It’s time to give your fridge a face-lift.
Let’s start with organization. Instead of stashing fruits and veggies in the crisper drawers, put healthy items on the visible shelves and hide the items you should reach for less often in the drawers. This will guide your eyes to fruits, vegetables and hummus, before soda, cheese and bread.
Now let’s talk about what to put in your fridge. When three Sharp dietitians were asked what staples they always have on hand in their fridge, they all agreed on two items — plenty of fresh vegetables and fruits.
Vegetables are a necessity for every meal, as they are rich in fiber, phytonutrients and vitamins.
Barbara Bauer, a registered dietitian at Sharp Coronado Hospital, suggests washing vegetables right when you get home from grocery shopping. That way, you’ll always have prepared vegetables to use in any dish or as a quick snack or appetizer.
Another good practice is to meal prep some of the more time-intensive vegetables to store and consume throughout the week. This will help you incorporate vegetables into every meal.
Low-calorie and nutrient-rich, fresh seasonal fruits can be used in both sweet and savory dishes — and they add a pop of color to any dish.
“Seasonal fruit can be a dessert, snack, sauce or smoothie,” says Bauer. “If you buy your fruit in large quantities to save money, freeze what you won’t be using quickly, and you can use it later as a fruit ice cube.”
In addition to fresh fruit and veggies, Sharp HealthCare dietitians can’t live without these refrigerator staples.
Barbara Bauer, registered dietitian and program manager of clinical nutrition at Sharp Coronado Hospital
Low-fat cottage cheese
Cottage cheese is a good source of protein and calcium. The versatile dairy item can be served by itself; with vegetable layers and spaghetti sauce as a mock lasagna; blended into a sauce or dip; and even served sweetened with fruit.
Spa water is a refreshing beverage for the summer season. Just add some slices of your favorite fruit — such as citrus or strawberries — or even cucumbers and mint to a pitcher of water and keep in the refrigerator. Spa water provides hydration and flavor without sugary calories.
Plain Greek yogurt
Perfect for breakfast, lunch or dinner, Greek yogurt works as a stand-alone meal with fresh fruit or vegetables. Use it in sauces, as a topping for a baked potato or as a parfait for an elegant dessert.
Angelea Bruce, registered dietitian at Sharp Memorial's Laurel Amtower Cancer Institute and Neuro-Oncology Center
Soy and low-fat milks
Bruce uses both soy milk and low-fat cow’s milk. If the soy milk has been fortified, then both beverages are excellent dietary sources of calcium and vitamin D. Compared to other plant-based milks, soy milk is similar in protein content to cow’s milk. While cow’s milk is a good source of several B vitamins, soy milk has the added benefit of containing naturally occurring isoflavones, which may help prevent breast cancer among other potential health benefits.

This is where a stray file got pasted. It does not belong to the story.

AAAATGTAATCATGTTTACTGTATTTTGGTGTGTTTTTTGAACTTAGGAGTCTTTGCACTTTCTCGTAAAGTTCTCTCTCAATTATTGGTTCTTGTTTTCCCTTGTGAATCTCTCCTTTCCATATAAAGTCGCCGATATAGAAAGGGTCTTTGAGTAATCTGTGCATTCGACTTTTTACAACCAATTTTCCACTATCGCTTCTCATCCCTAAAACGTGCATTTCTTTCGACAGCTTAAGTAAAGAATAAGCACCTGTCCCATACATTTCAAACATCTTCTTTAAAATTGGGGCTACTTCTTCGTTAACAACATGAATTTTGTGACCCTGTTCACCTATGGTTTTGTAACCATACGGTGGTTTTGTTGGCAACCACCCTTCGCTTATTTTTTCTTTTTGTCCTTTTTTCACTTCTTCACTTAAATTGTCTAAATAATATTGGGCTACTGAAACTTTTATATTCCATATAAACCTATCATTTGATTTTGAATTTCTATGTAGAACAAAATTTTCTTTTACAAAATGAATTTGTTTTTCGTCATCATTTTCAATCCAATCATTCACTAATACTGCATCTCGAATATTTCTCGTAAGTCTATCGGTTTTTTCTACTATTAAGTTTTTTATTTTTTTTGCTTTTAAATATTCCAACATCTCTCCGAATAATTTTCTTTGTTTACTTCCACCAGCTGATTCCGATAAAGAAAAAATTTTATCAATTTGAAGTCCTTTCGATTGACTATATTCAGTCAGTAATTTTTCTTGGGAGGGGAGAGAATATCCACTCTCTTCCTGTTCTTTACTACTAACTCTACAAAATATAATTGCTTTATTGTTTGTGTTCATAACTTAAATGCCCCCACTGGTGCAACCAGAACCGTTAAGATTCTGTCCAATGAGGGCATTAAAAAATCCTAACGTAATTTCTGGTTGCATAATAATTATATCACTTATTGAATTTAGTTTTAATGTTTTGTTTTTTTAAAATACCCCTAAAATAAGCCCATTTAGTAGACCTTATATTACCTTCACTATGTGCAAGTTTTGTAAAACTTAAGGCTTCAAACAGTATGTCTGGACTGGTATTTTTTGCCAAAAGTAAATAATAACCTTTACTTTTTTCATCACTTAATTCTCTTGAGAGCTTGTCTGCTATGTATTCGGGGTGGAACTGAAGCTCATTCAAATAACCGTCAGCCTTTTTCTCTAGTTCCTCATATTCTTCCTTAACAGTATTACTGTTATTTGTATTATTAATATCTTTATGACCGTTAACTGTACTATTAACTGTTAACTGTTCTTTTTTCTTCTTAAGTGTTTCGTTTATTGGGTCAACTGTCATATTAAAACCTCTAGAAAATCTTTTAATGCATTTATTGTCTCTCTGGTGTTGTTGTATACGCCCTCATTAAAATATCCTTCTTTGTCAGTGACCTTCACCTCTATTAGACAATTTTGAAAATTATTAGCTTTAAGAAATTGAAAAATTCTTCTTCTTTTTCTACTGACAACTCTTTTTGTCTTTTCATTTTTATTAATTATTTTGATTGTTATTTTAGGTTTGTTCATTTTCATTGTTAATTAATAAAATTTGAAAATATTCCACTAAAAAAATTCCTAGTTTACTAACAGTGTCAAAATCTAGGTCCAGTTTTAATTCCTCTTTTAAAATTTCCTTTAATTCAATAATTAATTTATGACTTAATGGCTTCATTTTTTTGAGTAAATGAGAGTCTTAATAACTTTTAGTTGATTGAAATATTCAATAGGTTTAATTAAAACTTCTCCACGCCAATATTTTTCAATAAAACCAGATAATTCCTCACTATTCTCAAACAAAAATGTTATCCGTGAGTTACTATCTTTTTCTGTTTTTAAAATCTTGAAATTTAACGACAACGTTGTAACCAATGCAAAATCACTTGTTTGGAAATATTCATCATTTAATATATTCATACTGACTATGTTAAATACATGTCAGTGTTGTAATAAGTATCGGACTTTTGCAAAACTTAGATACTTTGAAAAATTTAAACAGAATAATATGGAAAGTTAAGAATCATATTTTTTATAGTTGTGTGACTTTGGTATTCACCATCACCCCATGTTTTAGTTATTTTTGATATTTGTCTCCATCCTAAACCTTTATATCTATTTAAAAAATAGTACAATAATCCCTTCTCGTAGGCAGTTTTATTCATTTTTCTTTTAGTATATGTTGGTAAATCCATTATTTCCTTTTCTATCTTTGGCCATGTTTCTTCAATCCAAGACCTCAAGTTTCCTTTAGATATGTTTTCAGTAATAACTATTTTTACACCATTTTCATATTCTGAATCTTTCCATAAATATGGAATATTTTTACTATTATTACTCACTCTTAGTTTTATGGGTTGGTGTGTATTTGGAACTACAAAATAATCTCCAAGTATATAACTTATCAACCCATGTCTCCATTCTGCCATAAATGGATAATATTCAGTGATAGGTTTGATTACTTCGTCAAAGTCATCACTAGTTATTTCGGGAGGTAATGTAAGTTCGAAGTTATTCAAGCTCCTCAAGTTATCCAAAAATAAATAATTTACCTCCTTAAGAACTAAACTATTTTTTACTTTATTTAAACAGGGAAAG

Single-serving hummus cups
These are great as a quick snack or as part of work and school lunches. Hummus pairs well with whole-grain crackers, pita bread or chopped veggies, and is a good source of fiber and plant-based protein.
Make your own homemade dip with this sun-dried tomato hummus recipe — and pre-portion servings so they’re ready to grab on the run.
Lauren Elliott, wellness education specialist with Sharp Rees-Stealy's Center for Health Management
Salsa can impart a lot of flavor and up the nutrition factor of foods. Elliott likes to make a simple salsa of chopped tomatoes, onion, cilantro, garlic, lime and a dash of salt and cayenne pepper. In a pinch she will look for store-bought varieties with moderate sodium levels and no preservatives. Fresh salsa can add zest to a baked potato, a bowl of black beans or a Southwestern-inspired salad.
While chia seeds don't require refrigeration, Elliott likes to store them next to the almond milk in her fridge as a reminder to add them to smoothies and oatmeal. Chia seeds' nutritional profile boasts omega-3 fatty acids, fiber, antioxidants and protein. And because the seeds become gel-like when exposed to liquid, they can be made into nutrient-dense puddings or serve as a substitute for eggs in baked goods.
This native Indonesian food is a plant protein powerhouse. Tempeh, a fermented patty made of grains and soybeans, might be a bit of an acquired taste. However, this meat alternative's nutty flavor can be enhanced through marinades and spices. Elliott likes to crumble it, season it with taco seasoning and use it as a base of a burrito bowl. As a fermented food, tempeh is bioavailable, meaning that it can generally be easily digested and its nutrients absorbed. It also serves as a source of B vitamins, minerals and healthy fats.